Will COVID-19 Be Considered A Preexisting Condition?

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A man gets a test at the East Boston Community Health Center COVID-19 testing station at Central Square Park on Wednesday afternoon. (Robin Lubbock/WBUR)
A man gets a test at the East Boston Community Health Center COVID-19 testing station at Central Square Park on Wednesday afternoon. (Robin Lubbock/WBUR)

They're known as "long-haulers” — people who still experience difficulty breathing, fatigue and body aches months after coming down with COVID-19.

So in the future, could insurers consider having the coronavirus a preexisting condition?

It's a question that Karen Pollitz, senior fellow at the Kaiser Family Foundation, has been investigating, and the answer could depend on what the Supreme Court decides when it takes up the Affordable Care Act next year.

President-elect Joe Biden has said he wants to build on the ACA, but a lawsuit brought by the Trump administration and several Republican state attorneys general could put the entire law in jeopardy, including the provision protecting preexisting conditions.

Before the ACA, insurers could discriminate based on preexisting conditions, which are any health issues a person may have had in the past, Pollitz says. Insurers could exclude coverage related to those conditions or offer plans with a higher premium.

“And then even after people bought coverage, if they got sick and made claims, they could find that their ability to renew coverage at an affordable rate would also be limited and they might get priced out of coverage at renewal,” she says.

So if the Supreme Court does overturn the ACA, survivors of COVID-19 could be uninsurable, Pollitz says.

“I'm a cancer survivor, and so I was uninsurable before the Affordable Care Act, at least if I were to go out and buy coverage on my own. And it's kind of a scary thing,” she says. “So to have that not be a concern anymore has been a notable achievement of the Affordable Care Act, and I think people are worried that those bad old days of being uninsurable could return.”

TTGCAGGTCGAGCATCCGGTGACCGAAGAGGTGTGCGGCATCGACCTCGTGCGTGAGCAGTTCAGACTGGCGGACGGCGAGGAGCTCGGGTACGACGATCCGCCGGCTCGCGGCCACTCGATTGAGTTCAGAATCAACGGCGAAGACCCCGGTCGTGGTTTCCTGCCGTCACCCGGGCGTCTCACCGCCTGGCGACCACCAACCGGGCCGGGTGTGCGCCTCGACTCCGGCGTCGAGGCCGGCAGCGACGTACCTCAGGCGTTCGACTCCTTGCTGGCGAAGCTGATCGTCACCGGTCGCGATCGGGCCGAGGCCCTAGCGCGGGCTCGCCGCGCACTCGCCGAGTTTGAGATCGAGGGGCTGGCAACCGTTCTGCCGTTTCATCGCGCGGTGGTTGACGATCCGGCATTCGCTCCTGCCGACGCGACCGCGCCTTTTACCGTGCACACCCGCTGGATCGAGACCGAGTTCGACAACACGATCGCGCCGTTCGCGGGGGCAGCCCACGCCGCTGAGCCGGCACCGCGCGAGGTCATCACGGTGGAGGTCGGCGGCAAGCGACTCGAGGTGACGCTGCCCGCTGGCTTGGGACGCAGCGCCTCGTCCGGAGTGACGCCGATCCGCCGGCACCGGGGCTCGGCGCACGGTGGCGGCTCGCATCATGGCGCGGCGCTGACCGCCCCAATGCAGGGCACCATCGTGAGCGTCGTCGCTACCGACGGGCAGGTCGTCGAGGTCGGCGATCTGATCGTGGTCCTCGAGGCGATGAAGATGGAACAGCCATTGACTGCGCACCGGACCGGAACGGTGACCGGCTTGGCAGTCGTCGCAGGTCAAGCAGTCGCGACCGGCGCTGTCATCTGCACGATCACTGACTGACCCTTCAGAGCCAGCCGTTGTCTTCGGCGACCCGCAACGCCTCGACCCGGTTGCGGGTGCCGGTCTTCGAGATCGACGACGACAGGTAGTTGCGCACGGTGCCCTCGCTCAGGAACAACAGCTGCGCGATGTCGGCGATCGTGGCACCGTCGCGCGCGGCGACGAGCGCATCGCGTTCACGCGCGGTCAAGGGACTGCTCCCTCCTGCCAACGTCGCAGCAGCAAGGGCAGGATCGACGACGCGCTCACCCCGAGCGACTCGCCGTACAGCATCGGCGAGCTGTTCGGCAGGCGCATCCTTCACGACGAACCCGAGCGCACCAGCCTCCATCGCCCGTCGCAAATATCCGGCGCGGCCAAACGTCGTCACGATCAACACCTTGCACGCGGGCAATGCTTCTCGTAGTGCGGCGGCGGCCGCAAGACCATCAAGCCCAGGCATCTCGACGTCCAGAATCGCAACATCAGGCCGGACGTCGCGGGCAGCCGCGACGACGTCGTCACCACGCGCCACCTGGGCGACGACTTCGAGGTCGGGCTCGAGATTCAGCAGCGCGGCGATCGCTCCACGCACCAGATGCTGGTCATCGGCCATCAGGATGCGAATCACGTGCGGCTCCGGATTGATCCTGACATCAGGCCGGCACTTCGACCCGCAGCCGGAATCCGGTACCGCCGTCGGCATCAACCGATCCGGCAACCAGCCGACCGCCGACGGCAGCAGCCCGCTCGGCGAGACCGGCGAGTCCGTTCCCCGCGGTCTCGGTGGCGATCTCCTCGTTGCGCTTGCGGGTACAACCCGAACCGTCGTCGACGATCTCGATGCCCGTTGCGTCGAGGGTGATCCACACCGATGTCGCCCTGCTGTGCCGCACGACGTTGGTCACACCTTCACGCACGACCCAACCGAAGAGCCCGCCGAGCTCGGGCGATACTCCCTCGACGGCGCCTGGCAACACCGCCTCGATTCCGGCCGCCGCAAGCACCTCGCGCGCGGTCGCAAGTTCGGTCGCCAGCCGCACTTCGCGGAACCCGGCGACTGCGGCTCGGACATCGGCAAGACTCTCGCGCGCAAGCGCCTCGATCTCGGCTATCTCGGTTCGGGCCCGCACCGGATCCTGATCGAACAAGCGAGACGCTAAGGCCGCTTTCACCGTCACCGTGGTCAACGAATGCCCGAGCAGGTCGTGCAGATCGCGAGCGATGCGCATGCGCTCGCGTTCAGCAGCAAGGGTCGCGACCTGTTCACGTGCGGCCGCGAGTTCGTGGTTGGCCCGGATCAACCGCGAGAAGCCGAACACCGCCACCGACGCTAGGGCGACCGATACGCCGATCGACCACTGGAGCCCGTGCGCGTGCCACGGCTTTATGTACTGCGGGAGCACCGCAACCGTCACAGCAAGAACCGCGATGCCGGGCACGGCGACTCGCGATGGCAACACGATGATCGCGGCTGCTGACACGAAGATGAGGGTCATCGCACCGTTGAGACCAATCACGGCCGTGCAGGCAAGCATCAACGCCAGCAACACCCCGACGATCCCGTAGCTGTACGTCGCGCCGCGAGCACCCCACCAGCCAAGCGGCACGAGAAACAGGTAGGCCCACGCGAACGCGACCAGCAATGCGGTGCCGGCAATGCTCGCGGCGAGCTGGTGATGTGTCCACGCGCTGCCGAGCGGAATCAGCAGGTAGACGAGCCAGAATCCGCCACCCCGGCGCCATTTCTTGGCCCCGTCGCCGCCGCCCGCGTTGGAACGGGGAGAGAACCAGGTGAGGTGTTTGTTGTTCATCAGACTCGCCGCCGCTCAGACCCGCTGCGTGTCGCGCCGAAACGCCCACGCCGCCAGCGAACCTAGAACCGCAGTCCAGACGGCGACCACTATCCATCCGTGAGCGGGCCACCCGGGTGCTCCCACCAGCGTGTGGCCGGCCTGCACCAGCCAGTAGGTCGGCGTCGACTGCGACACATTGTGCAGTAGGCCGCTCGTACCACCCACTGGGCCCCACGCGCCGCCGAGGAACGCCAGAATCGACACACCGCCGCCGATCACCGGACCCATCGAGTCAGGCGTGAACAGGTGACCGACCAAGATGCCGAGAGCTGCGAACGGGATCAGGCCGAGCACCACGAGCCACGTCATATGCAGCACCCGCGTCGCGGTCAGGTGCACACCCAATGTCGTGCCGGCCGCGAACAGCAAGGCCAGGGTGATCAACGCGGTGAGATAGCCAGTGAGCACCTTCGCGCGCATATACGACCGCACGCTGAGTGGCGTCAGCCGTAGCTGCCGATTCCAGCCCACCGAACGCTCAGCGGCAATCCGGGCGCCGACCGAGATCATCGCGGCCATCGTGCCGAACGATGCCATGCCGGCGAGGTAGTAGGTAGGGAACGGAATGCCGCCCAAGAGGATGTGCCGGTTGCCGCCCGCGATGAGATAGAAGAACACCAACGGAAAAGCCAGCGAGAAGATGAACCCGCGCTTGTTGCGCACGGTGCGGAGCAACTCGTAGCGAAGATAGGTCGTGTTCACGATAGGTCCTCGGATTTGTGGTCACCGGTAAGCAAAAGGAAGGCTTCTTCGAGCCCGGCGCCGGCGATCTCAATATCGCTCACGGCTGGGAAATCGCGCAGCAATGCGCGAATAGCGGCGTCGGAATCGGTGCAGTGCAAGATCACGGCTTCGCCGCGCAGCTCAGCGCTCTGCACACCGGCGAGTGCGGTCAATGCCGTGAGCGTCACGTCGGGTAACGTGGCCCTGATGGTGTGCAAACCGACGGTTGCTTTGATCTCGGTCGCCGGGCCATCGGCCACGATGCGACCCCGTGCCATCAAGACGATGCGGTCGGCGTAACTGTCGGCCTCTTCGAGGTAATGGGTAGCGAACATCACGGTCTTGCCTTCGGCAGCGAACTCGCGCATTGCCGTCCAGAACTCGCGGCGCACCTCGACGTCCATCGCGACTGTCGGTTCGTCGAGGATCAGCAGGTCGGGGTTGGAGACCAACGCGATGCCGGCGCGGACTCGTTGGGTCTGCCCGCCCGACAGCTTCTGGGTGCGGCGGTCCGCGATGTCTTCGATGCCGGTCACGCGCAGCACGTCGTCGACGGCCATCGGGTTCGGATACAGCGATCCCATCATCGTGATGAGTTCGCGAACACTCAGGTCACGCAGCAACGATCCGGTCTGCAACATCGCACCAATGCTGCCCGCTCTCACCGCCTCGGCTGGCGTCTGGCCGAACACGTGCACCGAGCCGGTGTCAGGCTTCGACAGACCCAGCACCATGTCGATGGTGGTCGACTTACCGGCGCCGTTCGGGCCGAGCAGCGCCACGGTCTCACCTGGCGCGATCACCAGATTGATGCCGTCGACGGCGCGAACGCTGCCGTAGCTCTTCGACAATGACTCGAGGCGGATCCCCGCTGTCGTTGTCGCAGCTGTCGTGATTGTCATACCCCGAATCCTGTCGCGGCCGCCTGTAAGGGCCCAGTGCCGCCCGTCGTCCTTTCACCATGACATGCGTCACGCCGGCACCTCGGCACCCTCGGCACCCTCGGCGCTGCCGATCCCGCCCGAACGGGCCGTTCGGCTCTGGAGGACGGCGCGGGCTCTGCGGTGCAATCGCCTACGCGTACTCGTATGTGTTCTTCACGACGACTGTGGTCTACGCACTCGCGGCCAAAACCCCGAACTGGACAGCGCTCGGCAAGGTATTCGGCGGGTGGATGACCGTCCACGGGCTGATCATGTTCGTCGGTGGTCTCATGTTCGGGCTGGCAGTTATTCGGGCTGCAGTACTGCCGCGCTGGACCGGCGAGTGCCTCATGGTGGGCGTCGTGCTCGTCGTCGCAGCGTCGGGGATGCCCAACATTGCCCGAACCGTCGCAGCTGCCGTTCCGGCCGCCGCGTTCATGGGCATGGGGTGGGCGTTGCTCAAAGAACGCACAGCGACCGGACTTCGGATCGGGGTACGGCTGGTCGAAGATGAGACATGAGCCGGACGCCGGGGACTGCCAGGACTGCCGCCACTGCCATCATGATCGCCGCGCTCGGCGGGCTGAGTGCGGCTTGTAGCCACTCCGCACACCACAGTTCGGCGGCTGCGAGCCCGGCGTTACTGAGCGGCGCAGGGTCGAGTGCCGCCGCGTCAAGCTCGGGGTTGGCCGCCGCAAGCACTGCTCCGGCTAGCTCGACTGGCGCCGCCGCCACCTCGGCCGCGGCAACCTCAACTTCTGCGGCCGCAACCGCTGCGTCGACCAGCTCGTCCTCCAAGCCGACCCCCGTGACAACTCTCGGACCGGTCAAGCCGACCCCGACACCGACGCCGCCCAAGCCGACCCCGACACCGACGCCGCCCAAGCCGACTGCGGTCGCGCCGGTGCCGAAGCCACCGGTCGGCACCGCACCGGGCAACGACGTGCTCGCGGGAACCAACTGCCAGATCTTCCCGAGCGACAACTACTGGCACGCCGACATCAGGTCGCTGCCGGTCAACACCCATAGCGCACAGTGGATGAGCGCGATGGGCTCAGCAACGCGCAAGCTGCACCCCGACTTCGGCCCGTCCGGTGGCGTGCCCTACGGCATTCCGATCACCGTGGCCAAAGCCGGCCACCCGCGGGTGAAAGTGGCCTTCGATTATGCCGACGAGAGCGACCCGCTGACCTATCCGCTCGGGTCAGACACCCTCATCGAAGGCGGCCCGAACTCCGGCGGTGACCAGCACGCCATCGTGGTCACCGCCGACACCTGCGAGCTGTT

At the core, preexisting conditions were used by health insurers to assess risk and avoid taking on the burden of high-cost medical coverage. And the costs associated with treating COVID-19 are already astronomical when patients need to be hospitalized, Pollitz says.

“And depending on their insurance coverage … people could be out of pocket for thousands of dollars in medical bills, even if they have insurance,” she says.

It’s not just long-haulers who could lose out if the Supreme Court strikes down the ACA. Pollitz is also concerned that insurers could discriminate merely based on how many times someone has been tested for the coronavirus. Essential workers and others who have been tested frequently could be left in the lurch.

“It's conceivable that insurers would say, ‘Have you had a test for COVID-19 in the last year? How many tests have you had?’ ” she says. “If you've been tested frequently, that might be another thing where insurers would say, 'Yeah, OK. You haven't had it yet. I'll sell you coverage, but I'm not going to cover COVID because you seem to be getting tested once a month and I don't want to get involved with that.’ ”

Cristina Kim produced and edited this interview for broadcast with Jill Ryan and Bruce Gellerman. Samantha Raphelson adapted it for the web.

This segment aired on December 7, 2020.


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